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March Madness Wrapup

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March Madness Wrapup


March Madness Wrapup

March Madness Wrapup

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Robert Siegel talks with sports writer Stefan Fatsis about the NCAA Men's Basketball Tournament. The NCAA is thinking of expanding the tournament to 96 teams instead of the current 64. The two also discuss Cornell's loss and how Northern Iowa's big wins have been a boon for the coach.


March Madness marches on in the NCAA men's college basketball tournament, and after tonight, just eight teams will remain of the original field of 65.

Joining us now to talk about what we've seen so far is our Friday regular, sportswriter Stefan Fatsis. Hi ya.


SIEGEL: And this is a tournament that's been all about upsets. Butler University upset Syracuse last night, and that means that two of the four top seeds have already been eliminated. There are schools that we've never associated with the final stages of the championship still around. What do you make of it?

FATSIS: Well, it's a nice narrative. You had Cornell of the Ivy League, Xavier of the Atlantic 10 Conference. They lost to higher-seeded teams from some of the power conferences last night. But you also have Butler, as you mentioned, and Northern Iowa and St. Mary's. And what I think it reflects is a narrowing of the gap between the elites and the so-called mid-major schools, and partly that's because many of these teams have had success, which makes them appealing to recruits coming out of high school. Butler has been to the Sweet 16 three times in eight years. This is not a fluke.

And you also tend to have fewer early defections to the NBA from these mid-majors. Last year, 24 freshmen, sophomores or juniors left college and were drafted into the NBA. Nineteen of them came from power-conference schools. Losing those players hurts those teams, having players who stick around longer helps the other schools.

SIEGEL: Now, one of last night's losers, as you mentioned, was Cornell. Cornell lost to a powerhouse that will lose underclassmen to the NBA, Kentucky. Still, it was the first time in more than 30 years that an Ivy League team won two games in the NCAAs, a subject that you write about in an article in What's your take?

FATSIS: Well, it happened the only way that this could happen. Everything had to align exactly perfectly. Cornell started four seniors, who had gotten a lot better over their four years. They were the right kids in the right place, and why you need a series of fortunate events to succeed nationally is that the Ivy League schools don't give athletic scholarships.

But they do provide more financial aid than most observers realize, especially to low- and middle-income students. Financially, it is a very short bridge to full athletic scholarships in the Ivy League, and I think it's a bridge that the Ivies might want to think about crossing for basketball.

FLATOW: But isn't the appeal of the Ivy League that it doesn't play everyone else's dirty game in college sports?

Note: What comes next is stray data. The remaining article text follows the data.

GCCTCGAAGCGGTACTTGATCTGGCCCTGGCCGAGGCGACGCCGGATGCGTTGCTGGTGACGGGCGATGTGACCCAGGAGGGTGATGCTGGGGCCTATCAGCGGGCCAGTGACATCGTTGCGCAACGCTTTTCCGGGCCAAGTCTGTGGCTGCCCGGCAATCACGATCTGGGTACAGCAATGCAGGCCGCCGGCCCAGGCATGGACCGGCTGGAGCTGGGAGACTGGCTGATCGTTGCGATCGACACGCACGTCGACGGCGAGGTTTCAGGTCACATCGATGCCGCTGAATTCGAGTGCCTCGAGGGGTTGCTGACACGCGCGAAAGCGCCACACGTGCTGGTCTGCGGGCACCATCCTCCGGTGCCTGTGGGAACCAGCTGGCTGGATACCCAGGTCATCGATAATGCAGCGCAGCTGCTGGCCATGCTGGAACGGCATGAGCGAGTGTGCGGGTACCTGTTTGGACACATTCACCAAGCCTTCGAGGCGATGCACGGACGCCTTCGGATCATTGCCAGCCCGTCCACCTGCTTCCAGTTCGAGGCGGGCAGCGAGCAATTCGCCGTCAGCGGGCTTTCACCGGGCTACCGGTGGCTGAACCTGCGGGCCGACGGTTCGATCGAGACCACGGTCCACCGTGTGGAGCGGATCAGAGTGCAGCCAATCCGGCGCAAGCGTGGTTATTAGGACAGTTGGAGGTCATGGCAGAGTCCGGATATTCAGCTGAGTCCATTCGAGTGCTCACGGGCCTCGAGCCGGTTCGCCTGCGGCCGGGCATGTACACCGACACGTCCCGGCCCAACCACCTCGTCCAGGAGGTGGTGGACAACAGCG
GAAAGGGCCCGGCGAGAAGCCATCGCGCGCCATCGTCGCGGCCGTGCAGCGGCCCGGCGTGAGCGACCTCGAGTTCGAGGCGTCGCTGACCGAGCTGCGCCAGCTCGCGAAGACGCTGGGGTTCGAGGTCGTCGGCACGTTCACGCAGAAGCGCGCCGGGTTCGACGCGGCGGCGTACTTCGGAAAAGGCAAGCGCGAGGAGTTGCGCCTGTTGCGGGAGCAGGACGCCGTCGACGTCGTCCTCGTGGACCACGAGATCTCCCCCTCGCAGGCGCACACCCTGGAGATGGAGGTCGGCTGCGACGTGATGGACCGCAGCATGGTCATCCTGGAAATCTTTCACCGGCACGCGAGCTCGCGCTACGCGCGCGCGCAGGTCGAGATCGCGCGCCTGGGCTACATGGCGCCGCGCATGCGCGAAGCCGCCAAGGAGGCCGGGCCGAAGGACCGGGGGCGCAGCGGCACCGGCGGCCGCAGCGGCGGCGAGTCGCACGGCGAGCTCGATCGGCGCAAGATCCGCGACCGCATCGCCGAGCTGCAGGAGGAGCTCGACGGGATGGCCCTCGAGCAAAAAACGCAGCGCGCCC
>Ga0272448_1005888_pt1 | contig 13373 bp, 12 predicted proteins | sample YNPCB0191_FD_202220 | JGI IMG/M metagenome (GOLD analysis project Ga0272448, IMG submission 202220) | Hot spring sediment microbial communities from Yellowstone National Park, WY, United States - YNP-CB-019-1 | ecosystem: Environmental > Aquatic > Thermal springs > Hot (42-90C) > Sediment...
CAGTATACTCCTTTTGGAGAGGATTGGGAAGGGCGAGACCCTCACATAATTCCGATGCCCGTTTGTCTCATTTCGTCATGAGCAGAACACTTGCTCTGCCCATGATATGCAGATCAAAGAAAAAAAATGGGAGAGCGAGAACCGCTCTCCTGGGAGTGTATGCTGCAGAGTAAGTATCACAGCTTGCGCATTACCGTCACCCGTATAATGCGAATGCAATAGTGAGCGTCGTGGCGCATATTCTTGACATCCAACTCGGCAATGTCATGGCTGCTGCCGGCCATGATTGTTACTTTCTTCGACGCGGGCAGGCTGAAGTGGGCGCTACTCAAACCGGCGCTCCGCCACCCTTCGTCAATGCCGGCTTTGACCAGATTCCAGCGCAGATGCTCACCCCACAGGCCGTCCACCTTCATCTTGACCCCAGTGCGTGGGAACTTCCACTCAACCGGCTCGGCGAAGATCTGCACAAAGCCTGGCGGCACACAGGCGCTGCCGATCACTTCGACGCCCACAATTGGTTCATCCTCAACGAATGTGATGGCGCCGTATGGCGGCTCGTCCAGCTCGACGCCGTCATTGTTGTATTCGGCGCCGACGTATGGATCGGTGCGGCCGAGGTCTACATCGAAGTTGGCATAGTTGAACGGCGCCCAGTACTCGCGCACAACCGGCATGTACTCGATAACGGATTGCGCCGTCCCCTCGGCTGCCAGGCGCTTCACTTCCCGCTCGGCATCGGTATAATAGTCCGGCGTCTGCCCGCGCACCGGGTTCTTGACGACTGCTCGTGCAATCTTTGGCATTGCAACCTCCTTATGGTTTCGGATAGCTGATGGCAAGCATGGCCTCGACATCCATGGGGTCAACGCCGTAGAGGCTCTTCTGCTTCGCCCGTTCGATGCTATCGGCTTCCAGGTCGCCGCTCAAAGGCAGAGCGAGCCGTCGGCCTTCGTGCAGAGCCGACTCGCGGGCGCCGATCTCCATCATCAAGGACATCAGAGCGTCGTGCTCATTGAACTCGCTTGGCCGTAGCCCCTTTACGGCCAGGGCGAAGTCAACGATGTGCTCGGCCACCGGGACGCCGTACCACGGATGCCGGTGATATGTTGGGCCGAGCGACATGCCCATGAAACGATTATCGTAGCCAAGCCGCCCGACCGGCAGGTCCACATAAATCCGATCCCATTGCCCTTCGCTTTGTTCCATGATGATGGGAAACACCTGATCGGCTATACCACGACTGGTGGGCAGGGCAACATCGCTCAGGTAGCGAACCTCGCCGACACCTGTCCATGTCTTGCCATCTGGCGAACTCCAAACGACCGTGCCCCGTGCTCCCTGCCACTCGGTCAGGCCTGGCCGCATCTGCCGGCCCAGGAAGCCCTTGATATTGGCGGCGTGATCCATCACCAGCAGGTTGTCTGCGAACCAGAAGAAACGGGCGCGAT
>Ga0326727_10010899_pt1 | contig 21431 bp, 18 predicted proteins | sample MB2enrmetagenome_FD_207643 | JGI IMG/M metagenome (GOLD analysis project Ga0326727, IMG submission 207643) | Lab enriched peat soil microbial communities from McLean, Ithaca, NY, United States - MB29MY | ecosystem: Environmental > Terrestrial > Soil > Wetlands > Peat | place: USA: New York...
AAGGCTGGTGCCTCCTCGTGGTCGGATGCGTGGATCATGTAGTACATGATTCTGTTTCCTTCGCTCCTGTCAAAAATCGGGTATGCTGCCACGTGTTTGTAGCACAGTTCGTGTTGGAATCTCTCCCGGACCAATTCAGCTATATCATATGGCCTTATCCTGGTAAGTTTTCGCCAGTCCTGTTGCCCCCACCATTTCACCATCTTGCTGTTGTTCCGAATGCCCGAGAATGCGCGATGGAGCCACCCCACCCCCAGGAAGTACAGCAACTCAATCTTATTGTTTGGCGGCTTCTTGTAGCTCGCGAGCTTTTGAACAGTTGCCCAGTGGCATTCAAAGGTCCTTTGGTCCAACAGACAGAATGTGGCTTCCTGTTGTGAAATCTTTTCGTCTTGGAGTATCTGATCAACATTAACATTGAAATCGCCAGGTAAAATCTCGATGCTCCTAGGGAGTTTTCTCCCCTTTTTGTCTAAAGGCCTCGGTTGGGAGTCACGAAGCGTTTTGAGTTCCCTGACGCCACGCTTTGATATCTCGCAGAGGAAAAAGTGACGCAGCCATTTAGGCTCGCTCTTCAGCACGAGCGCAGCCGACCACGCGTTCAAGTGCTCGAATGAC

FATSIS: Yeah, that is the appeal. But at the same time, the Ivies could maintain or even toughen their academic standards. They could impose tougher recruiting standards than the NCAA, and then they would attract the very smartest of the very best players who turn the league down now for a totally free ride and better competition elsewhere.

I think if you had Cornell or Penn or Harvard contending nationally, in the most visible revenue-generating sport, I think that would send a powerful message to the establishment. And the collective prestige of the Ivy League gives it more sway, I think, than a single Stanford or a Northwestern. But there is this fear among Ivy presidents that joining the rat race would be a disaster, or even being perceived as sympathetic to it would be bad. I think, frankly, it's at least worth a study or a committee, and certainly the Ivy League is capable of doing that.

SIEGEL: Of studying, yes. Now, speaking of academics and the tournament, Education Secretary Arne Duncan is on a mission to pressure the NCAA to get its grades up. What's his proposal?

FATSIS: Well, Duncan is a basketball player. He played at Harvard and then in Australia for a couple of years, and now he's been making the rounds. And what he wants to do is bar from post-season competition schools that fail to graduate at least 40 percent of their players.

If the proposal were in effect now, a dozen schools wouldn't have been eligible for the current NCAA tournament. He's also noted that the grad rates for African-American players are what he calls shockingly low. Five of the 65 teams in the tournament graduated 20 percent or less of their black players who entered between 1999 and 2002, and in that's in six years or less. And that doesn't count players who turn pro early.

SIEGEL: Thank you, Stefan, have a great weekend.

FATSIS: Thank you, Robert.

SIEGEL: Stefan Fatsis, the author of "A Few Seconds Of Panic" and "Word Freak," joins us most Fridays to talk about sports and the business of sports.

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